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Neuro- and social-cognitive clustering highlights distinct profiles in adults with anorexia nervosa.

Renwick, B; Musiat, P; Lose, A; DeJong, H; Broadbent, H; Kenyon, M; Loomes, R; ... Schmidt, U; + view all (2015) Neuro- and social-cognitive clustering highlights distinct profiles in adults with anorexia nervosa. International Journal of Eating Disorders , 48 (1) pp. 26-34. 10.1002/eat.22366. Green open access

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Abstract

OBJECTIVE: This study aimed to explore the neuro- and social-cognitive profile of a consecutive series of adult outpatients with anorexia nervosa (AN) when compared with widely available age and gender matched historical control data. The relationship between performance profiles, clinical characteristics, service utilization, and treatment adherence was also investigated. METHOD: Consecutively recruited outpatients with a broad diagnosis of AN (restricting subtype AN-R: n = 44, binge-purge subtype AN-BP: n = 33 or Eating Disorder Not Otherwise Specified-AN subtype EDNOS-AN: n = 23) completed a comprehensive set of neurocognitive (set-shifting, central coherence) and social-cognitive measures (Emotional Theory of Mind). Data were subjected to hierarchical cluster analysis and a discriminant function analysis. RESULTS: Three separate, meaningful clusters emerged. Cluster 1 (n = 45) showed overall average to high average neuro- and social- cognitive performance, Cluster 2 (n = 38) showed mixed performance characterized by distinct strengths and weaknesses, and Cluster 3 (n = 17) showed poor overall performance (Autism Spectrum disorder (ASD) like cluster). The three clusters did not differ in terms of eating disorder symptoms, comorbid features or service utilization and treatment adherence. A discriminant function analysis confirmed that the clusters were best characterized by performance in perseveration and set-shifting measures. DISCUSSION: The findings suggest that considerable neuro- and social-cognitive heterogeneity exists in patients with AN, with a subset showing ASD-like features. The value of this method of profiling in predicting longer term patient outcomes and in guiding development of etiologically targeted treatments remains to be seen.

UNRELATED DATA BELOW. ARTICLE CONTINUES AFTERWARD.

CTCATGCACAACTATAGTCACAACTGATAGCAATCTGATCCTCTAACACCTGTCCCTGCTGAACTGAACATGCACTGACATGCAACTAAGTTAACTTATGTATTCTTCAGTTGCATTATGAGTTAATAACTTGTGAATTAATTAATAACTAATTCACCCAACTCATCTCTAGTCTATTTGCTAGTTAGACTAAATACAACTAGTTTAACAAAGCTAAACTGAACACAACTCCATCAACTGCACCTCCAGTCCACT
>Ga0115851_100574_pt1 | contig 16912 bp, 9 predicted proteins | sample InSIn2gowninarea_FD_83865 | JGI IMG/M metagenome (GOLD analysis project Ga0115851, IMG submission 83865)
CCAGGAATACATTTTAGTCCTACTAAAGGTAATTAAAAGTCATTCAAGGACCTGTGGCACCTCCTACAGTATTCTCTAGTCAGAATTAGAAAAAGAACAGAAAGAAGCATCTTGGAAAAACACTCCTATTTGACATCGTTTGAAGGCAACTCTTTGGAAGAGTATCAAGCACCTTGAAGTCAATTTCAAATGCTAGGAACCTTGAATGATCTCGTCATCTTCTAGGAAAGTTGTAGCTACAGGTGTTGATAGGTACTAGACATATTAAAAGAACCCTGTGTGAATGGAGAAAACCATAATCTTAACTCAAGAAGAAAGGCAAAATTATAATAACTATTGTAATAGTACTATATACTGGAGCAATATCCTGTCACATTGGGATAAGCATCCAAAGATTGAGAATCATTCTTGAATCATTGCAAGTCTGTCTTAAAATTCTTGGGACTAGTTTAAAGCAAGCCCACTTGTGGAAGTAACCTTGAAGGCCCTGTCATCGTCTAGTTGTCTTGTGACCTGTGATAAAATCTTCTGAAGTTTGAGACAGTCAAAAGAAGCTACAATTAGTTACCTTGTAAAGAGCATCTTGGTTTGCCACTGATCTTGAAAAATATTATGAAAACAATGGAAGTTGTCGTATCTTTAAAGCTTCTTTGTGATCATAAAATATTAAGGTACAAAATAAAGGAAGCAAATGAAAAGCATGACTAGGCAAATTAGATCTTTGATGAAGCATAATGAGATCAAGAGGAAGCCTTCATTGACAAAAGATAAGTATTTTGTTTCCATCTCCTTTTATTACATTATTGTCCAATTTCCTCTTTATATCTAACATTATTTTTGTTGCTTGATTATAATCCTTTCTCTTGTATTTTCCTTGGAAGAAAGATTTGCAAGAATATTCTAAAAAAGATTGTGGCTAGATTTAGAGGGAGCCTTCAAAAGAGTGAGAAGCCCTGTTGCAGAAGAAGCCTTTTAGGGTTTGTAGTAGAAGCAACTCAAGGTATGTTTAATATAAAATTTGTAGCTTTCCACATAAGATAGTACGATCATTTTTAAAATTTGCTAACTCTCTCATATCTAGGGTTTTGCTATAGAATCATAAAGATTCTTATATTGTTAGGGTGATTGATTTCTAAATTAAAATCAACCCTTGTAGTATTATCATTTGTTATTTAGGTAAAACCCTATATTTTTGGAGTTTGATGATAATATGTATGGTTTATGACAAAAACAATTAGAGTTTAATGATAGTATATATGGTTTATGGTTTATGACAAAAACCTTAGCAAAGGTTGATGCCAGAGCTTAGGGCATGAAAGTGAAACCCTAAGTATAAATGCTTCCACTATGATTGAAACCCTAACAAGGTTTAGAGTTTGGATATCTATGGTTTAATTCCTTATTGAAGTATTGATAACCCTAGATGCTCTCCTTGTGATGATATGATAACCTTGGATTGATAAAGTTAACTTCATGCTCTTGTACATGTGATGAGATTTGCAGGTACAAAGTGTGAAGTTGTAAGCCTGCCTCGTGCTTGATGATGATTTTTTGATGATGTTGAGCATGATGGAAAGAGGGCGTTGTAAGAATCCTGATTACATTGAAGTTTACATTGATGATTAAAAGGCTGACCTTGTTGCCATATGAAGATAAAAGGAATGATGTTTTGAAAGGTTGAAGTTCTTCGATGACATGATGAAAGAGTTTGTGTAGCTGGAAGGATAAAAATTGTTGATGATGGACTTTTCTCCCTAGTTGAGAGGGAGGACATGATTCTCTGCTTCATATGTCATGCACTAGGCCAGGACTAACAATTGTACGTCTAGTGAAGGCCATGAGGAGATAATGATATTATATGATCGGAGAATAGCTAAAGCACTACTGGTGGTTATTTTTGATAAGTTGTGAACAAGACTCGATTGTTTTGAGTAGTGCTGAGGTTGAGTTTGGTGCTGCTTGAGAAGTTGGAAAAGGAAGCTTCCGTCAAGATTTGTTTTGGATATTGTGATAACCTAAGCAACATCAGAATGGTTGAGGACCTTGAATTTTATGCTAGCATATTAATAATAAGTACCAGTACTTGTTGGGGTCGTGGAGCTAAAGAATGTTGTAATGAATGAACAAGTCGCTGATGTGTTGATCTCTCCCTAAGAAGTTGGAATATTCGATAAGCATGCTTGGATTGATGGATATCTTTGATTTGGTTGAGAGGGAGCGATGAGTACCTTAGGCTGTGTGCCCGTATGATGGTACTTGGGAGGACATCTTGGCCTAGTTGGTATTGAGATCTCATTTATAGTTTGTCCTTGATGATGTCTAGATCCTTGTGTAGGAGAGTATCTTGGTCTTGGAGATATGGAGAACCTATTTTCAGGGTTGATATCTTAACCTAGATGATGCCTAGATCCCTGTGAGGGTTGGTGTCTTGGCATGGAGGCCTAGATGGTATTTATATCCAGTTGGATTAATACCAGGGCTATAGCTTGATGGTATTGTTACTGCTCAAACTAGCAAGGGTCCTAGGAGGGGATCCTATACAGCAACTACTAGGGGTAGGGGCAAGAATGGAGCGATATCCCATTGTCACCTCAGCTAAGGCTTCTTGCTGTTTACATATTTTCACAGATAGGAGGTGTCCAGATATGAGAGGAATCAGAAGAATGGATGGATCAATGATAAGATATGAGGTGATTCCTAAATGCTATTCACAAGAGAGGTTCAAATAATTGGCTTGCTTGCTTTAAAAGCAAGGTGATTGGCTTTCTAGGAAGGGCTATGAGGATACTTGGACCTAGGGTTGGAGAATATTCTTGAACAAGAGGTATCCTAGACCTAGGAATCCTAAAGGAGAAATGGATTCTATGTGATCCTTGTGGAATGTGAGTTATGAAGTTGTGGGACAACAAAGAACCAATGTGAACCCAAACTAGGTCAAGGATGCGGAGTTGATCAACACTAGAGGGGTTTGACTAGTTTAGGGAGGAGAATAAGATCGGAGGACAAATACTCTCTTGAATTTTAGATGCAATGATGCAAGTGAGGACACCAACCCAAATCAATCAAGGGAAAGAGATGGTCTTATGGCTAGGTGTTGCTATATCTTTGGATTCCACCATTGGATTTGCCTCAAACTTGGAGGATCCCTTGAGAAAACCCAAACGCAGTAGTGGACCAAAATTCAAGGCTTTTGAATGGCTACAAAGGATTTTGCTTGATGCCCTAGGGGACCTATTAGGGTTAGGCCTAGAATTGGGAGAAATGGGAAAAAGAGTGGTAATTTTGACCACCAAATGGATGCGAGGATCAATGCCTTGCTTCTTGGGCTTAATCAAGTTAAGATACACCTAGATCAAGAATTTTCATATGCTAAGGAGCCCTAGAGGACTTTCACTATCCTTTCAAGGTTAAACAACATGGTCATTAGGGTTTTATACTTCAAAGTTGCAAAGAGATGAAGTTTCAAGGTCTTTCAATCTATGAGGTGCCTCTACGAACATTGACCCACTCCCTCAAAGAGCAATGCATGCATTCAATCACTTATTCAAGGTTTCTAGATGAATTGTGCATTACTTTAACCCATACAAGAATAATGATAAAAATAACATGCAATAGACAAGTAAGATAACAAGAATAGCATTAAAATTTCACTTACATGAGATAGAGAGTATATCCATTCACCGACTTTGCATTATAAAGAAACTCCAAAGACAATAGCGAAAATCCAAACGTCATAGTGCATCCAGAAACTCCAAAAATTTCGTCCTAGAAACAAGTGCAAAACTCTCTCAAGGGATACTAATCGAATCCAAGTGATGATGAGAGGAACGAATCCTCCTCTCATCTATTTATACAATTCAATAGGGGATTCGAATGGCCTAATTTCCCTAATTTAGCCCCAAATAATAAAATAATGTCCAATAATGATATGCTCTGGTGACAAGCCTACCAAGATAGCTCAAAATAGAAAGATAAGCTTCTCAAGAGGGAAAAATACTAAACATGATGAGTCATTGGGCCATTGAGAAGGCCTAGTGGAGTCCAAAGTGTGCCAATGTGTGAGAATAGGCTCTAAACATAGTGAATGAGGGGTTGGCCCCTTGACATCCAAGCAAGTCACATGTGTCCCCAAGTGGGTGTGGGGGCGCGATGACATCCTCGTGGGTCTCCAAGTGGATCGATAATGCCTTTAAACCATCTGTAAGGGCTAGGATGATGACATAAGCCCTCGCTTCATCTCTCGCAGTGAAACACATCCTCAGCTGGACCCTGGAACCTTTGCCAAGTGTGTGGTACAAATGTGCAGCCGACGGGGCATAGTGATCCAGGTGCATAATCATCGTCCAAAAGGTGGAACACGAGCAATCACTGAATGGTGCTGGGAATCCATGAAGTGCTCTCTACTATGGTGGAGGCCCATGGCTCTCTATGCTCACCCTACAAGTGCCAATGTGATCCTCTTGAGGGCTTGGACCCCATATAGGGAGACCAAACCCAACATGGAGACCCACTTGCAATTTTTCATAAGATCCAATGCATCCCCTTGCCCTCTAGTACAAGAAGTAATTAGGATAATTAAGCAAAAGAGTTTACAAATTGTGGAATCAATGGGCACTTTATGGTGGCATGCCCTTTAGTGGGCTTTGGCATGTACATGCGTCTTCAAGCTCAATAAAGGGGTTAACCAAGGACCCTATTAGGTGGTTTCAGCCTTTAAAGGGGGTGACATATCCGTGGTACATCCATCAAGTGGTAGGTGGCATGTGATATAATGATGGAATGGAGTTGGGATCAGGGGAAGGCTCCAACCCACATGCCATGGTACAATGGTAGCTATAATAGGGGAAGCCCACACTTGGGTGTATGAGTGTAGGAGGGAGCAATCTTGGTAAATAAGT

Type: Article
Title: Neuro- and social-cognitive clustering highlights distinct profiles in adults with anorexia nervosa.
Location: United States
Open access status: An open access version is available from UCL Discovery
DOI: 10.1002/eat.22366
Publisher version: http://dx.doi.org/ 10.1002/eat.22366
Language: English
Additional information: This version is the author accepted manuscript. For information on re-use, please refer to the publisher’s terms and conditions.
Keywords: Anorexia Nervosa, Eating Disorder, Neuropsychology, Social Cognition, Adolescent, Adult, Anorexia Nervosa, Child Development Disorders, Pervasive, Cluster Analysis, Cognition, Comorbidity, Female, Humans, Neuropsychological Tests, Young Adult
UCL classification: UCL
UCL > Provost and Vice Provost Offices
UCL > Provost and Vice Provost Offices > School of Life and Medical Sciences
UCL > Provost and Vice Provost Offices > School of Life and Medical Sciences > Faculty of Brain Sciences
UCL > Provost and Vice Provost Offices > School of Life and Medical Sciences > Faculty of Brain Sciences > Div of Psychology and Lang Sciences
UCL > Provost and Vice Provost Offices > School of Life and Medical Sciences > Faculty of Brain Sciences > Div of Psychology and Lang Sciences > Clinical, Edu and Hlth Psychology
URI: https://discovery.ucl.ac.uk/id/eprint/1455657
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